Mediocre managers as bad as ‘David Brent’ style bosses

Mediocre managers are just as damaging to employee engagement and wellbeing as more ‘David Brent’-style bosses, according to research from the UK´s Chartered Institute of Personnel and Development (CIPD). Failing to take responsibility for mistakes, panicking about deadlines and commanding rather than consulting staff were among bad managers´ worst attributes, according to the report, Managing […]

Megginson’s reflections

Danes and deep theory, videos and Foucault, and other things: reflections from the EMCC conference

What is the optimum size of a coaching cultured company? This was one of the questions that emerged for David Megginson, European Mentoring & Coaching Council (EMCC) ambassador and co-founder, at the EMCC´s annual conference last month.

He reflects on six themes from the conference: the learning philosophy of coaching scheme designs in organisations; transformational creation of coaching cultures; positive psychology; Danes and deep theory, videos and Foucault; the relationship between refreshment and goals, and “the quiet radical”, Nancy Kline. He shares his reflections below.

How to increase the chances of an aha moment

By Liz Hall

The more you push for an “aha moment”, the less likely it is you´ll get one but you can create conditions to make it more likely to happen, said Christian van Nieuwerburgh.

To encourage new thinking in clients, we need to encourage them to “unfocus”, be creative, experience challenge and believe, said Dr van Nieuwerburgh, senior lecturer at the University of East London´s School of Psychology in the United Kingdom.

Research on the brain shows that just before an aha moment the brain goes into an alpha (relaxed) state, then suddenly there is a “gamma spike”, where a constellation of neurons bind together for the first time to create a new neural network pathway. This is the creation of a new idea. So it helps to allow the brain to “be idle” such as going for a walk, said Dr van Nieuwerburgh.

Our annual survey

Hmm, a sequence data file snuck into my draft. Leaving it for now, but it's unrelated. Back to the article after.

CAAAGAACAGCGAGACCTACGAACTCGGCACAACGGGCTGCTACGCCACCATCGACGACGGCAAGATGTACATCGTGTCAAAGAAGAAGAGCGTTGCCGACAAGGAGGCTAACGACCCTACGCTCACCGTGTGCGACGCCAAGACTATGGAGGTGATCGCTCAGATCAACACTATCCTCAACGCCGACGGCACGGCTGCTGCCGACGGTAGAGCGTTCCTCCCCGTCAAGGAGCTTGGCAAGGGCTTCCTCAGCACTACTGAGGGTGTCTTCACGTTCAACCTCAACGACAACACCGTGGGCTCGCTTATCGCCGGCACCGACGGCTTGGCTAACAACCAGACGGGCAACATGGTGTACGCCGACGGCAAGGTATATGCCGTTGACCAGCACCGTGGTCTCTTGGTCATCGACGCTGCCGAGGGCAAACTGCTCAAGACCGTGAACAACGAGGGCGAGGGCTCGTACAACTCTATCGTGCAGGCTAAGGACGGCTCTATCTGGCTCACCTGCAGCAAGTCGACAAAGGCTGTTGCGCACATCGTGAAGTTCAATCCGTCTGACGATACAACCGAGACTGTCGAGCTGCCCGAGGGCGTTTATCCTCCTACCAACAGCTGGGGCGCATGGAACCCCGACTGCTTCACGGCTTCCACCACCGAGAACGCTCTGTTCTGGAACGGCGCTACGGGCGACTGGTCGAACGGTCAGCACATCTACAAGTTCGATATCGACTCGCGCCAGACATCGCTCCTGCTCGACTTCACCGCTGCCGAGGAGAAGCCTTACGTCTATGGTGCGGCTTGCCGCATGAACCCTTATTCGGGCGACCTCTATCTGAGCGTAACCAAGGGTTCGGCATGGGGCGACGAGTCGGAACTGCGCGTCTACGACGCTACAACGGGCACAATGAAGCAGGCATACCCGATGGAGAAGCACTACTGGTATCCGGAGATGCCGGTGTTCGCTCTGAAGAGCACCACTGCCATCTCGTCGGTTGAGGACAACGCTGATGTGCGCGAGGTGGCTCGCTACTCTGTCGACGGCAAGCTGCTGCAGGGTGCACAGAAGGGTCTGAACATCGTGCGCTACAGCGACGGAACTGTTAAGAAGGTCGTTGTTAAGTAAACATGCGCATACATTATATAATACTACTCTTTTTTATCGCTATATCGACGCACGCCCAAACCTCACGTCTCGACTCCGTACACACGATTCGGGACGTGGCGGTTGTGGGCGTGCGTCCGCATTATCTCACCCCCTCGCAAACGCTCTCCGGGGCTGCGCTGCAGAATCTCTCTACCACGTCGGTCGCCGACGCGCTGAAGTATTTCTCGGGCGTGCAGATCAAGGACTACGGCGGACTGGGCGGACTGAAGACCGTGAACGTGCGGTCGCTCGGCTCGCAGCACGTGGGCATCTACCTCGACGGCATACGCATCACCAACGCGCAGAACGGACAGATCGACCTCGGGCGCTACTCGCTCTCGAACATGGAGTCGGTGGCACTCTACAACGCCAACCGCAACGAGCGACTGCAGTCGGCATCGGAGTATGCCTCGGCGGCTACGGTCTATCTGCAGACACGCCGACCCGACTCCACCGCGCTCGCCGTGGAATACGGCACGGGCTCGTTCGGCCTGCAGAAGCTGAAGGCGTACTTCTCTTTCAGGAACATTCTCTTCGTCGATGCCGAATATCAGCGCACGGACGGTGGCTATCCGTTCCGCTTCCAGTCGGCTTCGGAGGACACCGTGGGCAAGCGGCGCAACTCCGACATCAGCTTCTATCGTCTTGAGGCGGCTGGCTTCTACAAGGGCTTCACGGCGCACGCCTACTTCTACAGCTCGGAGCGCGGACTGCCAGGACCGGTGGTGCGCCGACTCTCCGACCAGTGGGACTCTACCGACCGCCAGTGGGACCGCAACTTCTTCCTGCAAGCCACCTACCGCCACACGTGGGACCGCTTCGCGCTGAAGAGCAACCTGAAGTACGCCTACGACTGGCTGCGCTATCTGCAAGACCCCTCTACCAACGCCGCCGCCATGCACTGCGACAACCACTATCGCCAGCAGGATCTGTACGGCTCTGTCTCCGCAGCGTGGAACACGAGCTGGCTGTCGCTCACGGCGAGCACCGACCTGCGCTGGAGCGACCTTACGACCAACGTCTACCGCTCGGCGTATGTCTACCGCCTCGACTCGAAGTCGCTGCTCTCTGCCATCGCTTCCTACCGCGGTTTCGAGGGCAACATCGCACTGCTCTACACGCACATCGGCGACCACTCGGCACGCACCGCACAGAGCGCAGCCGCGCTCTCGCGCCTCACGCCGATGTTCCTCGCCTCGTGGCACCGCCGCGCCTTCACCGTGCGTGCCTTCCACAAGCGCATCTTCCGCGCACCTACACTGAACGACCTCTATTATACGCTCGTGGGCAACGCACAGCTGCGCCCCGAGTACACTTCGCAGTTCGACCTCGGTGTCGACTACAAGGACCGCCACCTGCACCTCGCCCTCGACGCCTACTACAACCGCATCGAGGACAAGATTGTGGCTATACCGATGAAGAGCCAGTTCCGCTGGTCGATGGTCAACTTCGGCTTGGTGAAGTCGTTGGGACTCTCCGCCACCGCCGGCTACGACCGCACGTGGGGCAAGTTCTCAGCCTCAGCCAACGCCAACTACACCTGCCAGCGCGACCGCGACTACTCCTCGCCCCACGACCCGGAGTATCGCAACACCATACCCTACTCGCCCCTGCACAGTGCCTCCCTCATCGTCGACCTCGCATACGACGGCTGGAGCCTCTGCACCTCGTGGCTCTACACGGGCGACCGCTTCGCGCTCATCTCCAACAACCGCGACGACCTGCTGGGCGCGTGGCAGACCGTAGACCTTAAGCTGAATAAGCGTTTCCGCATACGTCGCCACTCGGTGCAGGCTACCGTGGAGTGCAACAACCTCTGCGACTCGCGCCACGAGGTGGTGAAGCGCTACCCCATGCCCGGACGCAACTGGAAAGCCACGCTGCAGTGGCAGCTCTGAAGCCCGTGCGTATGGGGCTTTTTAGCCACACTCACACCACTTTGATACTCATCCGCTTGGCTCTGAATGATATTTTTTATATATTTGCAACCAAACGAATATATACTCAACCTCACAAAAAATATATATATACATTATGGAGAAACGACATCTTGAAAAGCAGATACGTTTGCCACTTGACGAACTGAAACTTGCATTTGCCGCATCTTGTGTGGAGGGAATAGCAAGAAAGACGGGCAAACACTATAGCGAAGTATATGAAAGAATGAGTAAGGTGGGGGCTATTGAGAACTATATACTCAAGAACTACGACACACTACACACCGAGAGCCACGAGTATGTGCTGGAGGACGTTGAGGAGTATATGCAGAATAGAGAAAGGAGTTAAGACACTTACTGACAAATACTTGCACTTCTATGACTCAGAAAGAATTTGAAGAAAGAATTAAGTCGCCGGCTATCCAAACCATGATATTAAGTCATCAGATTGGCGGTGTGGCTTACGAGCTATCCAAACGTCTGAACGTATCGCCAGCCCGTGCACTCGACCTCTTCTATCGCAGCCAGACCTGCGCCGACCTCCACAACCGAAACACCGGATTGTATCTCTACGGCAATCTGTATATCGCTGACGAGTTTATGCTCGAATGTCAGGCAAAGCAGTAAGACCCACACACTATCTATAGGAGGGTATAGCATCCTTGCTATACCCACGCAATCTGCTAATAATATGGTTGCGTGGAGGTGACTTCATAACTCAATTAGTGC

Our annual survey reveals your predictions for 2013
Coaching income will stay the same this coming year, predict respondents to Coaching at Work’s annual survey.

Some 61.5 per cent of respondents believe coaching income will remain the same for 2013, while 23 per cent think it will reduce.

A majority (61.5 per cent) believed there is a shift in what coaching is, with varying views on what this looks like. Some 75 per cent agree that coaching will become more integrated with initiatives such as talent management in 2013.

Collaboration and reaching agreement between the professional bodies was identified as the top priority for coaching in the coming year. Supervision emerged as the second most important topic for the year.

EMCC, AC and ICF form historic Global Alliance

By Liz Hall Coaches have broadly welcomed the Global Alliance formed by three of the industry’s leading professional bodies. The news of the formation of the Global Coaching & Mentoring Alliance by the International Coach Federation (ICF), the European Mentoring & Coaching Council (EMCC) and the Association for Coaching (AC), broke at the EMCC’s annual […]

Coaches score surprise low on adjectival use – the language of emotions

Coaches surprised a language expert with their low use of adjectives – apparently adjectives are almost entirely about establishing an emotional connection. Delegates at the Academy of Executive Coaching’s annual conference on 9 November were asked to define leadership in a pre-conference exercise. Only one out of around 50 participating coaches used mainly adjectives. Two- […]

Team coaching: systemic approach is ‘vital’

Academy of executive coaching annual conference, 9 November 2012, London

Team coaching: systemic approach is ‘vital’
Knowing when to start team coaching can be tricky, say two team coaching experts.
“Do you wait until the team is stable or start where they are? It’s very fluid and there are no clear answers,” said Louise Buckle, lead coach at KPMG, who co-presented with executive coach Hilary Lines at the Academy of Executive Coaching’s annual conference on 9 November.
Buckle said taking a systemic approach is vital when doing team coaching as most people belong to more than one team.

“The systemic approach is so important because rarely do you find anyone who is part of just one team. [People] get pulled in lots of directions and arrive at the table with baggage from the last team. There is an individualistic targeted culture at KPMG – are you part of us or not?”, said Buckle, who was recently working with two teams and had one person in both.

Mental toughness enhances workplace performance

By Christian van Nieuwerburgh Higher levels of mental toughness have been shown to correlate with enhanced levels of well-being, according to AQR managing director, Doug Strycharczyk. Some 140 coaches gathered at Aston Business School in Birmingham for a conference on ‘Coaching for Resilience: Strengthening Your Organisation from Within.’ In his opening address, Strycharczyk said that […]

PwC’s Genesis programme fast-tracks its leaders

European mentoring & coaching council annual conference, 15-17 november 2012, bilbao, spain Reflection, showing vulnerability, “real play”, top-level sponsorship and a blended learning approach, including multiple coaching offers, are key to the success of PricewaterhouseCooper (PwC)’s award-winning leadership development programme, Genesis Park. The organisation’s elitist fast-track ‘mobile’ programme has seen nearly 800 alumni graduate globally […]